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The Community Lawyer

Mariah Thompson helps make systemic change

Published in 2022 Northern California Super Lawyers magazine

Though attorney Mariah Thompson’s legal background is in international human rights law, she ultimately felt drawn to effecting change in her own backyard in San Joaquin Valley.

“I decided I had a duty to address inequitable conditions where I lived,” Thompson says. 

So, at her firm, she started working in housing law but ultimately wanted to do something that would encourage systemic change. As a staff attorney at nonprofit law firm California Rural Legal Assistance (CRLA), she gets to do just that. CRLA has been providing free legal representation to low-income communities in rural areas of California for more than 50 years. 

“A lot of the work centers on traditional legal aid: housing, consumer, medical,” she says. “We also have a heavy focus on farm workers’ rights. Our roots are in the farm workers’ rights movement.”

Thompson works as a member of the nonprofit’s Community Equity Initiative (CEI).

“The Community Equity Initiative formed over a decade ago as a program to address what our attorneys were seeing again and again in rural communities, particularly in the San Joaquin Valley, which is that these communities lacked basic infrastructure,” Thompson says. “They didn’t have sidewalks, they didn’t have streetlights, they had contaminated water, they had failing septic tanks, they had no transit of any kind serving the communities, no stores or grocery stores or healthy options for food other than maybe a liquor store.” 

CEI was formed to address those issues, Thompson says. “We are really unique among CRLA’s programs and among legal services in general in that my program practices what’s known as community lawyering.” 

Rather than representing individual clients, Thompson works with community groups and residents who have come together around an issue. Thompson and CEI then provide not only legal representation but training on leadership development, decision-making processes, public speaking and more. 

“After working with us for some time, they’re able to start going to meetings and calling decision-makers,” Thompson says. “The focus is to build capacity in the communities for people to be able to advocate for themselves. They’re the experts on what their community needs.”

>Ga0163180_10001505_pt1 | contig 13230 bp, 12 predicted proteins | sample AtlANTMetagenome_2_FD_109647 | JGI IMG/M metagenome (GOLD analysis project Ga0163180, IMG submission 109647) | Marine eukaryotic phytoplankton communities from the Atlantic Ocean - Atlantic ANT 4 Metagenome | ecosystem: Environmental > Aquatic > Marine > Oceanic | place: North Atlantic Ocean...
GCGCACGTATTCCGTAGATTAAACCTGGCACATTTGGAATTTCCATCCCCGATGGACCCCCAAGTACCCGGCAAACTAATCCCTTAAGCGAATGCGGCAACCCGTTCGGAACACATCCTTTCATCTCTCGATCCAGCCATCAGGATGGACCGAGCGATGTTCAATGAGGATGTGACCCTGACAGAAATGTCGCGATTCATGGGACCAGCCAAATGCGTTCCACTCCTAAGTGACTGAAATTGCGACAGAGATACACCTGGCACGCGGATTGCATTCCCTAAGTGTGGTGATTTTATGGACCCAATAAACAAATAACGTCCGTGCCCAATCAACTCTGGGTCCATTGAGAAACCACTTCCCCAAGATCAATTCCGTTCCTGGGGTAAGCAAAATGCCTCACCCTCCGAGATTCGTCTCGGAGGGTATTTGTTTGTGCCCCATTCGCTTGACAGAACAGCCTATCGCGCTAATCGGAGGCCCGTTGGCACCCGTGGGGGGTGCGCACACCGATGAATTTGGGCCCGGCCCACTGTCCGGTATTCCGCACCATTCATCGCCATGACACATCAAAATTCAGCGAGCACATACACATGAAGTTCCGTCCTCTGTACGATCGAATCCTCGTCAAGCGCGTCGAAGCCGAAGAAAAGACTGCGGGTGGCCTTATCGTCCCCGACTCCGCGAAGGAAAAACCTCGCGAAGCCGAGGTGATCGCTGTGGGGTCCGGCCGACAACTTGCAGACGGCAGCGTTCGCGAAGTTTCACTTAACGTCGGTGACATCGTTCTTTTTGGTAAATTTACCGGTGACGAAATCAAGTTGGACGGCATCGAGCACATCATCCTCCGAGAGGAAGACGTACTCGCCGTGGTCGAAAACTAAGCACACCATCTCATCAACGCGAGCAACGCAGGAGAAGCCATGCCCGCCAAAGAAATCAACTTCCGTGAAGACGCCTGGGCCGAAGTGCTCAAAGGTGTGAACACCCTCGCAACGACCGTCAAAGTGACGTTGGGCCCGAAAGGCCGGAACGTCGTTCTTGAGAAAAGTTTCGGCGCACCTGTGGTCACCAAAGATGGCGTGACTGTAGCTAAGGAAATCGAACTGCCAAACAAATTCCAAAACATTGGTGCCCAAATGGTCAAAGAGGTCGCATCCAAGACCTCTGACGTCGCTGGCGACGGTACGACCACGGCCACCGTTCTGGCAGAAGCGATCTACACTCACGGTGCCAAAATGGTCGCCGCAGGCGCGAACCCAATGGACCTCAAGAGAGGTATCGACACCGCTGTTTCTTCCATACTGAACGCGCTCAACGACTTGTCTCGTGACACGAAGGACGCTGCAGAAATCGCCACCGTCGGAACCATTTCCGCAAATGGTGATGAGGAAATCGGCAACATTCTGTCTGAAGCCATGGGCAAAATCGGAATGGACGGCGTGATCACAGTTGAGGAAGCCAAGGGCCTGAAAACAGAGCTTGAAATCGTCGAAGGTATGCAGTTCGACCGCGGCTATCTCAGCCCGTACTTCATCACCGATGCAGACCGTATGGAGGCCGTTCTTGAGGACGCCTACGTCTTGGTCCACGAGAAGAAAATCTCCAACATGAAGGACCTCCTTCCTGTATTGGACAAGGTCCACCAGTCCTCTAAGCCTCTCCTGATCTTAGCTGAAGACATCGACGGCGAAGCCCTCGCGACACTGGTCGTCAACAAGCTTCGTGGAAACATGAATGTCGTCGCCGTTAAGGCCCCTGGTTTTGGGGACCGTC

Thompson’s relationship with the communities she serves is a long-term one. 

“We don’t take on a case and move on; I will typically work in my client communities for many years on a variety of different issues,” she says. “First, they’ll start working with me on a drinking-water issue, then on getting a stop sign, then pollution; the cases evolve over time to address different needs.” 

Because of this longevity and her closeness to these communities, Thompson says she’s emotionally invested in the work. 

“When we get a win, it is so joyful, and we celebrate. We’ll put out a press release or have the media do a story to celebrate not us, but the residents,” she says. “It’s the residents who lead the way in these cases. We’re just there to act as a resource.” 

Wins, however, are rare. 

“We probably lose more than we win just because the stakes are stacked against us,” Thompson says. “If you look at who is experiencing the burdens of environmental pollution, it’s low-income communities of color. It’s not debatable; it’s a fact. It’s out there with data for all the world to see. Facilities and industries that cause pollution are intentionally sited in low-income communities of color, typically because those communities do not have as much political power as affluent white homeowner communities to push back.”

In this way, environmental justice inherently encompasses racial justice. Where traditional environmental law focuses strictly on the environment, like protecting endangered species or old-growth forests, environmental justice advocates like Thompson protect people, who she says are living shorter, sicker lives.

They often have other barriers to advocacy too, like language. 

“[We help allow] people who do not speak English as their primary language to have equal participation in the systems of governance that impact them,” Thompson says. “They don’t have language access to things like general-planning documents, land-use processes, decision-making as to where we put transit or where we put money for fixing water problems. We saw these residents being really kind of forgotten.” 

Every time Thompson watches a community come together to choose their own futures, she’s drawn in all over again.

“When we don’t succeed, we despair, and we start thinking about another way to come together to take on the issue again with renewed energy,” Thompson says. “My clients hold a very special place in my heart. They never stop impressing me, inspiring me, bringing me back again and again to the work.”

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